On April 7, 1987, after five years of being a private museum in the home of Wilhelmina Holladay, the National Museum of Women in the Arts opened its doors in Washington, D.C. The museum was met by applause from some, and by derision, too.
I was in between: I detest the idea that women need a museum of their own even while I know that women have in many cases been left out of art history. Yet at the same time, I believe that a museum like this tends both to ghettoize women artists and to let other museums feel as if they are off the hook.
That said, the NMWA –while never producing, to my knowledge, a blockbuster — has a credible track record of exhibitions and scholarhship. I’ve viewed the catalogue for its current show, Royalists to Romantics: Women Artists from the Louvre, Versaille, and Other French National Collections, and found many paintings to admire. Many of these works have never before been exhibited in the United States, and in fact many were in storage in France.
Since the museum’s 25th anniversary was yesterday, I thought it would be interesting to take stock, and I asked some questions of the NMWA’s PR representatives. Here are some fact, some answers:
- Collection: about 4,000 works by nearly 1,000 women, spanning the 16th century to the present
- Collection in 1987: 300 works
- Visitorship, over 25 years: 2,500,000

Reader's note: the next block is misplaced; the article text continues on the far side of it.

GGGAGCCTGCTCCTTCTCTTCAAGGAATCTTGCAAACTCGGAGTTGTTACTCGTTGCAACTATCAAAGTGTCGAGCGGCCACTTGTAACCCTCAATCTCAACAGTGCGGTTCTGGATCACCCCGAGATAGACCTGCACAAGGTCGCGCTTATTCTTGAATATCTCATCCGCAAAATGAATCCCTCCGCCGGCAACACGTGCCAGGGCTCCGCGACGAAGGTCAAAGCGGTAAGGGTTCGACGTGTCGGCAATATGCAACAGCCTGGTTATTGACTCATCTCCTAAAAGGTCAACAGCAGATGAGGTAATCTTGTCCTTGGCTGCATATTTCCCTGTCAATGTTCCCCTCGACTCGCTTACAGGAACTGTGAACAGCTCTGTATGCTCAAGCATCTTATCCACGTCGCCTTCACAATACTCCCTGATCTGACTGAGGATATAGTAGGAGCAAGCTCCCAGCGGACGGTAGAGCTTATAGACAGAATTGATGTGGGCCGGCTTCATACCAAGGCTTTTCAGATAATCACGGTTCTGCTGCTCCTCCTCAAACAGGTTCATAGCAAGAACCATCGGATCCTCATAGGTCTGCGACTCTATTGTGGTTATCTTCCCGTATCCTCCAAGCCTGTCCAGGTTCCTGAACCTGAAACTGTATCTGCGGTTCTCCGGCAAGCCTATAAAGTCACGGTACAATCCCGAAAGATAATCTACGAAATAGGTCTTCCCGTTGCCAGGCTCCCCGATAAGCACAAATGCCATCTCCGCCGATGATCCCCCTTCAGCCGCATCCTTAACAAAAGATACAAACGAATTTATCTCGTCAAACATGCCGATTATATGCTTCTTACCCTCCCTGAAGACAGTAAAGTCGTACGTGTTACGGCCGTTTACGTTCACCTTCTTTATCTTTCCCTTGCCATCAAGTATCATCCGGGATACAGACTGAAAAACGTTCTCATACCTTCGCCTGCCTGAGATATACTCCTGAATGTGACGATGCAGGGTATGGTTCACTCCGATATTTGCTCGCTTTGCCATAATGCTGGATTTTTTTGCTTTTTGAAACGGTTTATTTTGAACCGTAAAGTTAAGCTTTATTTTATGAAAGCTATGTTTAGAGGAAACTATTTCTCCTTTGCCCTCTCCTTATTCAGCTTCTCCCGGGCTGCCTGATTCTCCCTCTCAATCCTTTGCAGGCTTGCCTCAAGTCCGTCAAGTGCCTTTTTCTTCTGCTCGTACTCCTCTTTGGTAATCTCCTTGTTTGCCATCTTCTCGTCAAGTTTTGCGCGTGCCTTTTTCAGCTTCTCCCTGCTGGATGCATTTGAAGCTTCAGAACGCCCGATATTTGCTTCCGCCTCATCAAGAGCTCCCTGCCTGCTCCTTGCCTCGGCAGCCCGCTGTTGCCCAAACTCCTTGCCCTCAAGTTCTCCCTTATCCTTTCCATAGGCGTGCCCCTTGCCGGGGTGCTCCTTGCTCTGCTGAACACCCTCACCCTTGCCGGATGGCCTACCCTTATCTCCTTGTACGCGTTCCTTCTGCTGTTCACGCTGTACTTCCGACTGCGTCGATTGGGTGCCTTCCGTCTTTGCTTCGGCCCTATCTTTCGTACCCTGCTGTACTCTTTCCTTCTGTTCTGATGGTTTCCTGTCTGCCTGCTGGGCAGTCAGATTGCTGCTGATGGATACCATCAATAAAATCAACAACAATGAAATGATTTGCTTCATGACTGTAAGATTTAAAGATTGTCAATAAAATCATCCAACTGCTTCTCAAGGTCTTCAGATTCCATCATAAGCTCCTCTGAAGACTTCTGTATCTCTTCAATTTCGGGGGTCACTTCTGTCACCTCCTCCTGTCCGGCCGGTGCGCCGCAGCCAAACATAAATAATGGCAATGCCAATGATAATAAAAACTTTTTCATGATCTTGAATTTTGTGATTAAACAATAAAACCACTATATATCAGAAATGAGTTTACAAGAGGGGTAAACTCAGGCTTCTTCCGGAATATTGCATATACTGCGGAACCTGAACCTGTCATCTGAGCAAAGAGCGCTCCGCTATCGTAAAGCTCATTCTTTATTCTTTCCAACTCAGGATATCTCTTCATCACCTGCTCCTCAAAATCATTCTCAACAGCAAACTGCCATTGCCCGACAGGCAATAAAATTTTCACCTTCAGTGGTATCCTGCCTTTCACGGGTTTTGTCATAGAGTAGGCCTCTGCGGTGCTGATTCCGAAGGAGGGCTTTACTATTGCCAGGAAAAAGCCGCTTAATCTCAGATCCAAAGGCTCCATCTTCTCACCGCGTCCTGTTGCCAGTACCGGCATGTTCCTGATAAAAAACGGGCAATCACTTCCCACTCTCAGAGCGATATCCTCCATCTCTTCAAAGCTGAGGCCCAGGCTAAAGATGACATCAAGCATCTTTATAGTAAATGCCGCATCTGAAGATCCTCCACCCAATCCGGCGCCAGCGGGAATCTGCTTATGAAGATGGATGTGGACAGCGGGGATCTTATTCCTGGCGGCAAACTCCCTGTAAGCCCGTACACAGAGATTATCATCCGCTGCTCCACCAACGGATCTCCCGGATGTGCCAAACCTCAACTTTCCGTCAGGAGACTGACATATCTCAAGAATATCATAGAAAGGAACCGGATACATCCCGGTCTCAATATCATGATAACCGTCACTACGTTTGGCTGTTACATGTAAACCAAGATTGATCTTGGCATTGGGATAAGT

- Individuals participating in education or public programs in 25 years: 332,500
- Number of members: 18,000
- Distribution of members: all 50 U.S. states and 28 countries, with 81% located outside the DC metro area.
- Exhibitions presented in 25 years: 250
- Exhibitions originated by NMWA in 25 years: 188
- Number of women artists shown at NMWA in 25 years: 2,000+
- Number of publications about women artists produced by NMWA in 25 years: 170
- Scholarship facilities: 18,500-volume library and research center that houses the Archives of Women Artists
- Number of artists in that archive/database of women artists: 18,000
The French exhibition isn’t the only one that scoured other countries for “lost” women artists. In 2002, an NMWA team visited the Hermitage to organize An Imperial Collection: Women Artists from the State Hermitage Collection. According to the museum, the curator there took them to an attic storage area — where they found works by Anna Tierbusch-Lisiewska and Christina Robertson, among others. Curators from both museums studied some of those works, and NMWA provided money to clean and restore more than 50 paintings by women artists in the Hermitage collection. Many of them, the NMWA says, are now on a permanent display at the Hermitage.
All of this is not to say that the NMWA has rediscovered masterpieces. But some of these artists clearly had talent, and in some cases one has to wonder what might have been had these women not been cut off from full-fledged participation in art circles of their day.
Photo Credit: Eulalie Morin’s Portrait of Madame Recamier, Courtesy of NMWA/Versailles